Virgin on Business: After a Fashion
March 21, 2014
San Francisco-based game maker Zynga, creator of the once popular social network game FarmVille, recently folded up its Seattle office, laying off dozens of workers and adding to the list of companies whose early bright promise rapidly faded to declining sales and disappointment.
All of which goes to show how difficult it is to make a living in the fashion industry.
Wait, what? Zynga is a game company, a tech company, not a fashion outfit.
Ah, but it is in the fashion business, as are so many companies that dont realize it until too late. What those companies ultimately learn is that fashion is far tougher to break into and sustain success in than most other types of business.
Fashion is defined less by the type of product when one hears the word, the tendency is to think of apparel and more by the sales proposition. In fashion, the message is not just what the product is or does. Its also a message that says, This is whats trendy, whats hot, whats popular, and, by extension, that the acquirer of said product is trendy, hot and popular.
Great, as long as purveyors of said product can talk buyers into believing the message, which is tough enough. Tougher still is continuing to hold on after having grabbed the attention and dollars of the audience. When those advantages are lost to something seen as trendier, hotter and more popular … thats when the trouble starts.
That shift can occur with shocking rapidity, as game developers might attest, but its not surprising when business success is based on something as ephemeral as a trend or, even more short lived, a fad. The fashion business is also defined by ease of market entry (its tough to seize the moment if it takes years to get a product ready for market) and the length of product cycle.
By those criteria, then, we can do some categorization of local companies and better understand their competitive challenges and strategic responses.
Boeing, for example, is decidedly not in the fashion business. Boeing planes could resemble the ugliest ocean-bottom creature ever featured in a deep-sea documentary, but as long as they fly and do so inexpensively, thats what counts.
Microsoft is half a fashion company, half not. Its the fashion half that delivers the most headaches, those being in the consumer products lines. But Microsoft continues to do well in the behind-the-scenes, unsexy stuff like server software.
One company that at first blush appears to be fully a fashion company isnt so much on further review. That would be Nordstrom. Yes, it sells fashionable apparel and if its buyers guess wrong about how its customers tastes are running this season, results will suffer. But Nordstrom isnt dependent on one specific designer, style or trend to keep the company operating. As long as the idea of wearing clothes remains fashionable, Nordstrom will do fine.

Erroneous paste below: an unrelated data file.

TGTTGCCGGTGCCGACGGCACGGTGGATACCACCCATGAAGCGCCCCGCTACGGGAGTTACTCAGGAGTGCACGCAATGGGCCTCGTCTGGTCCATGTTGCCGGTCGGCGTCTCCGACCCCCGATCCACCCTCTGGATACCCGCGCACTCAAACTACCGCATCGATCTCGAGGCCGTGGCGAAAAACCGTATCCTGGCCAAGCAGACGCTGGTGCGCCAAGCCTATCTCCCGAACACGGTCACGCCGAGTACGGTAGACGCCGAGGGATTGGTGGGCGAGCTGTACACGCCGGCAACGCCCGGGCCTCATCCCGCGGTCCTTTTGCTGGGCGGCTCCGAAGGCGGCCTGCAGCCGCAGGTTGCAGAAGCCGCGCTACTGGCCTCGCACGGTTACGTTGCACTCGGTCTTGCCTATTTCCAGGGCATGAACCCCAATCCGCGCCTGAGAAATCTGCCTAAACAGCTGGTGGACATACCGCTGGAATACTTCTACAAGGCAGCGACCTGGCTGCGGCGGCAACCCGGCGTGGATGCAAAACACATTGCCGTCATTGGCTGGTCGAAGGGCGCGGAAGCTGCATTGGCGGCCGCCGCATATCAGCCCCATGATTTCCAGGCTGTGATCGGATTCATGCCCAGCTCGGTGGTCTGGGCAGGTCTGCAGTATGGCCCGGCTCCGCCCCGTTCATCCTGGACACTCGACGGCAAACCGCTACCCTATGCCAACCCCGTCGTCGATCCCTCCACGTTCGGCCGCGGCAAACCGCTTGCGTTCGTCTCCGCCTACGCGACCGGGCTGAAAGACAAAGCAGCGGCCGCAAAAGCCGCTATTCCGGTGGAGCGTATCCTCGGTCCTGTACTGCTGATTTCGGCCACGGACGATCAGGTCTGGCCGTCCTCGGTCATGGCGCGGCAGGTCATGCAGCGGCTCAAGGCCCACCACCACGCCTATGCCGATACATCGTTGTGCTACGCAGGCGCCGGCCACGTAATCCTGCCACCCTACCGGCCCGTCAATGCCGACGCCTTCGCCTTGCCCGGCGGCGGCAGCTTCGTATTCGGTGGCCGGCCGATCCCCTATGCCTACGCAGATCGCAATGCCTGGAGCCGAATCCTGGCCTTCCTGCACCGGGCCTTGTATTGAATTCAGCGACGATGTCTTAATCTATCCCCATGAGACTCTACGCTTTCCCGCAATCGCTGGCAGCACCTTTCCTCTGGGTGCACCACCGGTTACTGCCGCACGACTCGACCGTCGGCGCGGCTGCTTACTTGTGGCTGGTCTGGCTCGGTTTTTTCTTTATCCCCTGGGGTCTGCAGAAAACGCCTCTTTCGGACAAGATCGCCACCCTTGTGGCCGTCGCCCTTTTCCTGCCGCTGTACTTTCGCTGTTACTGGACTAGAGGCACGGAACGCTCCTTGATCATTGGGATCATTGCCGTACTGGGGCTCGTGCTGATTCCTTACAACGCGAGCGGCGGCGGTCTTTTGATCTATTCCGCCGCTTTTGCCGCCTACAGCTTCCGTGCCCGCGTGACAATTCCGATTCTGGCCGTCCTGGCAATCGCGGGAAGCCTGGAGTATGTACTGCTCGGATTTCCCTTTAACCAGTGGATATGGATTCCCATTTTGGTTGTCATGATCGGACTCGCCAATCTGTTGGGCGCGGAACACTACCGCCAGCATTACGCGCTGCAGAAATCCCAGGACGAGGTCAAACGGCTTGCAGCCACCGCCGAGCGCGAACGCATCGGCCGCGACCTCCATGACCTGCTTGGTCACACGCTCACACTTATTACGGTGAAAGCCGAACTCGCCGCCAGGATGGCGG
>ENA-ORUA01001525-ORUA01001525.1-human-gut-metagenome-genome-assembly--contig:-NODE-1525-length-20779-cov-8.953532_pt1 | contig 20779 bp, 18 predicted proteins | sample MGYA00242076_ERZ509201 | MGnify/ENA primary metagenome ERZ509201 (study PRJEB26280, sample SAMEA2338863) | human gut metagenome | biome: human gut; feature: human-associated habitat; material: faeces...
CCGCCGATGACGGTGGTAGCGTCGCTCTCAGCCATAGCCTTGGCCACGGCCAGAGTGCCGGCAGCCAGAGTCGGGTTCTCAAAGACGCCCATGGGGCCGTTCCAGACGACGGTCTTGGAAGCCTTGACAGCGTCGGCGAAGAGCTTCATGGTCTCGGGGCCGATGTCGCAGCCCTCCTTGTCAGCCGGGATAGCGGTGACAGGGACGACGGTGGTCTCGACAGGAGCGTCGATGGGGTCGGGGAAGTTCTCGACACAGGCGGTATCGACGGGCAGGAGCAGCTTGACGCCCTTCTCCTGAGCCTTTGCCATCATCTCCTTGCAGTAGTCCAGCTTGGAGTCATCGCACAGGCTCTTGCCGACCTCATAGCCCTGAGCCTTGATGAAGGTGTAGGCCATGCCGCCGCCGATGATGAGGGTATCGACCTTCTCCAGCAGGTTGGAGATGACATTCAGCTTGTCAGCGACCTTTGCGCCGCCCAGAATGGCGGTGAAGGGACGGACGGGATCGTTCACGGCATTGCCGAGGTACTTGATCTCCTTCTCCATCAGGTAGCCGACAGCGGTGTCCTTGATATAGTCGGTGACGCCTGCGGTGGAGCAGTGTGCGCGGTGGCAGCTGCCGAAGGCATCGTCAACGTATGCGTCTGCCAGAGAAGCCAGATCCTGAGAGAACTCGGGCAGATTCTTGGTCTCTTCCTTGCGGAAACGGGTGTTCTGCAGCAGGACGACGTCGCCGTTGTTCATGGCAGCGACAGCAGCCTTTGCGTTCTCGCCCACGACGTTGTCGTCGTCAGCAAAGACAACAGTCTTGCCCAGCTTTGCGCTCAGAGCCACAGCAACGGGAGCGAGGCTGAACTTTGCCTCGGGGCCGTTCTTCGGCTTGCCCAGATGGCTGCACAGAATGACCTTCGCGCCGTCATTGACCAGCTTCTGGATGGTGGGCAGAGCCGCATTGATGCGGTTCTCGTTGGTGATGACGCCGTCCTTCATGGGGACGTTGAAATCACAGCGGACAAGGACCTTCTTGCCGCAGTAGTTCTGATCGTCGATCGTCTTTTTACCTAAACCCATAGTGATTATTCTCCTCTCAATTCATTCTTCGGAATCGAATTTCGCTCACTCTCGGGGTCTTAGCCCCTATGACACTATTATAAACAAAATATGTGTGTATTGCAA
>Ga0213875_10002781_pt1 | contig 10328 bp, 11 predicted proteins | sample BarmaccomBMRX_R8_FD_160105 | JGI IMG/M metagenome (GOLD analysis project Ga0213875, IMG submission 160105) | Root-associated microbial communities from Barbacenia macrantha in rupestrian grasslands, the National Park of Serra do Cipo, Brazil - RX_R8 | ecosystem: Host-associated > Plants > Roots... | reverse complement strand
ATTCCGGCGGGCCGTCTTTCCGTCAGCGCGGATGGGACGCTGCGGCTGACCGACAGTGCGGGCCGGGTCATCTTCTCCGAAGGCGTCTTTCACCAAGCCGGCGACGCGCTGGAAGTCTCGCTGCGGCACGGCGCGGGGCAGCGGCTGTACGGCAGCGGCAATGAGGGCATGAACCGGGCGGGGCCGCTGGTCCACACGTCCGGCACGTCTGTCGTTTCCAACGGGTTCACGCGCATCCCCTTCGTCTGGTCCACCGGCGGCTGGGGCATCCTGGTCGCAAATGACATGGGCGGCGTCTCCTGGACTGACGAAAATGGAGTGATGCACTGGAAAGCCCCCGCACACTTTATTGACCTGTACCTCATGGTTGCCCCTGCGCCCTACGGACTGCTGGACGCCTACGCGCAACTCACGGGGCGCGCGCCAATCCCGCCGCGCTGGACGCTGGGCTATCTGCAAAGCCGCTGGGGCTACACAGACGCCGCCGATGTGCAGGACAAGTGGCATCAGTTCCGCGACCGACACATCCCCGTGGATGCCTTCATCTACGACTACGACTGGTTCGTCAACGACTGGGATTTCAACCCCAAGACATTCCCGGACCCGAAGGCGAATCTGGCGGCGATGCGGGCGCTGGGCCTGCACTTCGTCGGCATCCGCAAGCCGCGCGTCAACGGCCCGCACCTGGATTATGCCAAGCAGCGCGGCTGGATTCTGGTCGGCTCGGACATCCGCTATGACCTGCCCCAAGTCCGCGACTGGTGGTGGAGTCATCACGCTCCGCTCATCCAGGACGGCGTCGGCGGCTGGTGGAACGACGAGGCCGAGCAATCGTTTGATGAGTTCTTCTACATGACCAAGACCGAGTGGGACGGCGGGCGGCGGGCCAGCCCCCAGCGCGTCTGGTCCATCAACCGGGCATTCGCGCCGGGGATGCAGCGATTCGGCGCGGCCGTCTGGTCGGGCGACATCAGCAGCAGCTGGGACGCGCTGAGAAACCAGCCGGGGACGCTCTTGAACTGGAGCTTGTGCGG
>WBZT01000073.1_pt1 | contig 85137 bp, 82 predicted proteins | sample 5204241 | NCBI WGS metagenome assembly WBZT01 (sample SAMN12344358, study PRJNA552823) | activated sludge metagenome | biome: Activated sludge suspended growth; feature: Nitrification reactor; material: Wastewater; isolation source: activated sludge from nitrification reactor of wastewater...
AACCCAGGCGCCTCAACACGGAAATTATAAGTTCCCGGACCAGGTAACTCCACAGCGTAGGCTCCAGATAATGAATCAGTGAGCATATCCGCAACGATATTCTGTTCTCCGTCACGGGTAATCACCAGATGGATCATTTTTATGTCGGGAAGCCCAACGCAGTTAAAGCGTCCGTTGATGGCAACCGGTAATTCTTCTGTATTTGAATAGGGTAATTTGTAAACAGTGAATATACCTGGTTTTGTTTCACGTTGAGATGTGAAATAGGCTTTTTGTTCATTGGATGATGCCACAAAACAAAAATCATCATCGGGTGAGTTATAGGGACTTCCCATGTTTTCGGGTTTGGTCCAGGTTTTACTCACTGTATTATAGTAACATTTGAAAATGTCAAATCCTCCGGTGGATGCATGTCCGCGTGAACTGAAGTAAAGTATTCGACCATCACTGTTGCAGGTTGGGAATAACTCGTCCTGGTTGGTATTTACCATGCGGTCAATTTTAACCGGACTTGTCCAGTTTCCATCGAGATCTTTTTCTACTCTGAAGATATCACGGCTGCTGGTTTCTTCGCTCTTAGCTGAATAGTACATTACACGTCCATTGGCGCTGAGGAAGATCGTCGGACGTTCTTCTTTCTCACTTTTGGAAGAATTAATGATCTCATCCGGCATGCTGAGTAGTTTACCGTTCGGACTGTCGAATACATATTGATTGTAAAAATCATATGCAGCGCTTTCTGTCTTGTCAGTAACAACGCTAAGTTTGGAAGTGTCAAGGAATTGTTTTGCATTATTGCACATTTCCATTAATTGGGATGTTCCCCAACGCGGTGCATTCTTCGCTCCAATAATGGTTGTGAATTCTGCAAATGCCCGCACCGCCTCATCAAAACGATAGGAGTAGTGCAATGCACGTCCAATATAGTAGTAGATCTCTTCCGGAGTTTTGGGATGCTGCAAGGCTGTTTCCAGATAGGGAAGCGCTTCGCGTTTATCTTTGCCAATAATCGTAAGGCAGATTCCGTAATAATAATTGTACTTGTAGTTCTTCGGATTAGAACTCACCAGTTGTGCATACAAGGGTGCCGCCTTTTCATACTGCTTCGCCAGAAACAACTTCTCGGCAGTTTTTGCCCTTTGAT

By this definition, the best known local fashion company is Starbucks. It didnt invent the ideas of coffee or coffee shops. But it took a commodity beverage, added some frills to the drink, gussied up the setting in which it was sold and created new fashions, not just in the product but also in retailing (see page 36).
No company is more aware of Starbucks status as a fashion company than Starbucks itself, or the potential pitfalls of a fashion that grows as stale as a two-day-old cup of coffee, which is why the company is perpetually in the midst of new ventures and makeovers from music to tea to food to interior design.
Why any of this matters is rooted in economic development strategy. In the search for the Next Big Thing to drive employment growth in the region, strategists have identified games as an already-here sector that promises to deliver even more. That analysis might be true, but there are sizable risks involved in basing a growth strategy on a business line with such a high fashion component. Not only do you need companies that can escape the one-hit-wonder syndrome, you also need the fashion of using phones and mobile devices as gaming devices to endure.
And the last thing you want to hear anyone say about your product, your company, your market segment or your regional economic development strategy is, Oh, thats so 2009.
Regular contributor Bill Virgin is the founder and owner of Northwest Newsletter Group, which publishes Washington Manufacturing Alert and Pacific Northwest Rail News.